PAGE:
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A new identity ... life after headship

Discussion in 'Headteachers' started by JohnRidley, Aug 1, 2011.


  1. They say that when you get older three things happen to you. First your hair turns grey, second your memory starts to go, and finally … I can’t remember the third one. Oh yes I can … you start repeating yourself and you turn into your dad and begin to live in the past … you start repeating yourself, turn into your dad and begin to live in the past. There’s no chance of that happening to me. I’ll be too busy collecting vintage umbrellas, old fountain pens, J. B. Priestley first editions, and getting fashion tips from the Antiques Road Show. (Extract from Retirement Speech, April 2009)
    Twenty-one years as a primary head was probably long enough. Retirement at sixty sounded good and was, for me, the beginning of a new life. After a 'gap year', during which I relaxed and concentrated on completing an ongoing doctorate, I needed to do something useful that allowed me the flexibility of part-time work. This came in the form of supply teaching combined with an Associated Lecturer's contract with the Open University. It's a great life with significantly less responsibility and stress. It's also financially rewarding when combined with a teacher's pension. I enjoy the challenges and flexibility of supply teaching along with the Open University's academic work and the added bonus of free time on days off and in the evenings when I can enjoy some gentle cycling. I feel that I have a good deal without the worries of additional pension contributions and the expectation to stay in post for much longer. I enjoy working in a range of schools across a number of Local Authorities and still find time for leisure and relaxation. At last I have managed to achieve a good work / life balance. It's only taken forty years! ... Now where did I put me bicycle clips?
     

  2. They say that when you get older three things happen to you. First your hair turns grey, second your memory starts to go, and finally … I can’t remember the third one. Oh yes I can … you start repeating yourself and you turn into your dad and begin to live in the past … you start repeating yourself, turn into your dad and begin to live in the past. There’s no chance of that happening to me. I’ll be too busy collecting vintage umbrellas, old fountain pens, J. B. Priestley first editions, and getting fashion tips from the Antiques Road Show. (Extract from Retirement Speech, April 2009)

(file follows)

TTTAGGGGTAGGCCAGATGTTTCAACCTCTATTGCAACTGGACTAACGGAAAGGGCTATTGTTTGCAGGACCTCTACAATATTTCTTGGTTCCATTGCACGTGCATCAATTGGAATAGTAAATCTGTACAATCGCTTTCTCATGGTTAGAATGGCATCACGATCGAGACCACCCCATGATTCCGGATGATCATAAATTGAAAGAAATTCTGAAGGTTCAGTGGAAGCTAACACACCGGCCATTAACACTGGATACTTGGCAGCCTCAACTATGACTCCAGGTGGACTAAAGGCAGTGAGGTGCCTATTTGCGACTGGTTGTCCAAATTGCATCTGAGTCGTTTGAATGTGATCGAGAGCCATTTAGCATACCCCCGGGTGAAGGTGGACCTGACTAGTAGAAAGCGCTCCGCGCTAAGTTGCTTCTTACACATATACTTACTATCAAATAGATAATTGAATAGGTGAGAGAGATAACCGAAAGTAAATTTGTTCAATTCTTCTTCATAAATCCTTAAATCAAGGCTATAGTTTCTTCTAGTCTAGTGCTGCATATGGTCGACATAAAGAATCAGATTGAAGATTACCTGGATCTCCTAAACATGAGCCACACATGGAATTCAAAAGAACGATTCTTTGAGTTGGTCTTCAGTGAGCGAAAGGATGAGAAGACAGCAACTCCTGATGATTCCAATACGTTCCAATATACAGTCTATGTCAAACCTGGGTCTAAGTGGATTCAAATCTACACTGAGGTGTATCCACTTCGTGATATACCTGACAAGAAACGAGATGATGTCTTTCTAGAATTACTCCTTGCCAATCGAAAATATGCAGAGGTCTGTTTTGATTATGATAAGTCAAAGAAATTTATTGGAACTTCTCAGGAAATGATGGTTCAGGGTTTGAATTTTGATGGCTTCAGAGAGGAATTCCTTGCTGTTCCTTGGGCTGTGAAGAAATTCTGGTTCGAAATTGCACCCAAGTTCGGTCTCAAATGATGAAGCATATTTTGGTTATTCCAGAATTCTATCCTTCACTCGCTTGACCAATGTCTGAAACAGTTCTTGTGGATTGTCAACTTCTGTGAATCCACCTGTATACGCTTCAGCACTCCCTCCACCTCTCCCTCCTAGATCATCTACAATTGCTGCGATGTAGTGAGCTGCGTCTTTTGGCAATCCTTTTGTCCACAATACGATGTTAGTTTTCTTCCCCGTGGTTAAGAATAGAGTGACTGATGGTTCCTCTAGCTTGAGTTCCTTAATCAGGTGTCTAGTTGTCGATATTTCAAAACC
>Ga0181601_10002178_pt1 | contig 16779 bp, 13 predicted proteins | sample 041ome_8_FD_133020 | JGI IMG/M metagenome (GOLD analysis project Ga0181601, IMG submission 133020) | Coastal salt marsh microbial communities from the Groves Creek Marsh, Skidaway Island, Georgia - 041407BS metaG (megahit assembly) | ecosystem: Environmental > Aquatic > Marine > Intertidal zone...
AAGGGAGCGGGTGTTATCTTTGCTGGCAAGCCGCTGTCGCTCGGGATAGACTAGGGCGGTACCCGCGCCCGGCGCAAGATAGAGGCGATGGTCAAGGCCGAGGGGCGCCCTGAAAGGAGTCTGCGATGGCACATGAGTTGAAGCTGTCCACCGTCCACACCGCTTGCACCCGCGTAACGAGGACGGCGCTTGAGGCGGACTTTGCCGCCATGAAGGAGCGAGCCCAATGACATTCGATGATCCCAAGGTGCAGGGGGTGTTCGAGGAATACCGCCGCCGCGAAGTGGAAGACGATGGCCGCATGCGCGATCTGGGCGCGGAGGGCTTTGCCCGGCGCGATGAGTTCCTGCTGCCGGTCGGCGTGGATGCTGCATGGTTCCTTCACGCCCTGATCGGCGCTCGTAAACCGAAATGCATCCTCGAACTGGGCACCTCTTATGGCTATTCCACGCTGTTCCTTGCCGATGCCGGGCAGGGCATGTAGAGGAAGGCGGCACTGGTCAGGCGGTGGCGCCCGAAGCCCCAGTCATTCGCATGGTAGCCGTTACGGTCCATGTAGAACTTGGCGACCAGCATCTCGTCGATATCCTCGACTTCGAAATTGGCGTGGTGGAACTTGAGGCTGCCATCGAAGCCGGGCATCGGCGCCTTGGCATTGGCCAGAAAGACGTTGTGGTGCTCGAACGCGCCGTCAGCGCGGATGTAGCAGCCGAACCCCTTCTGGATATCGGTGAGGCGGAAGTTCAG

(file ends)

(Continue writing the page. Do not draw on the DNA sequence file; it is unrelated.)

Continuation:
Twenty-one years as a primary head was probably long enough. Retirement at sixty sounded good and was, for me, the beginning of a new life. After a 'gap year', during which I relaxed and concentrated on completing an ongoing doctorate, I needed to do something useful that allowed me the flexibility of part-time work. This came in the form of supply teaching combined with an Associated Lecturer's contract with the Open University. It's a great life with significantly less responsibility and stress. It's also financially rewarding when combined with a teacher's pension. I enjoy the challenges and flexibility of supply teaching along with the Open University's academic work and the added bonus of free time on days off and in the evenings when I can enjoy some gentle cycling. I feel that I have a good deal without the worries of additional pension contributions and the expectation to stay in post for much longer. I enjoy working in a range of schools across a number of Local Authorities and still find time for leisure and relaxation. At last I have managed to achieve a good work / life balance. It's only taken forty years! ... Now where did I put me bicycle clips?
     
  3. Sounds brilliant. Well done for making the most of a change in direction.
     

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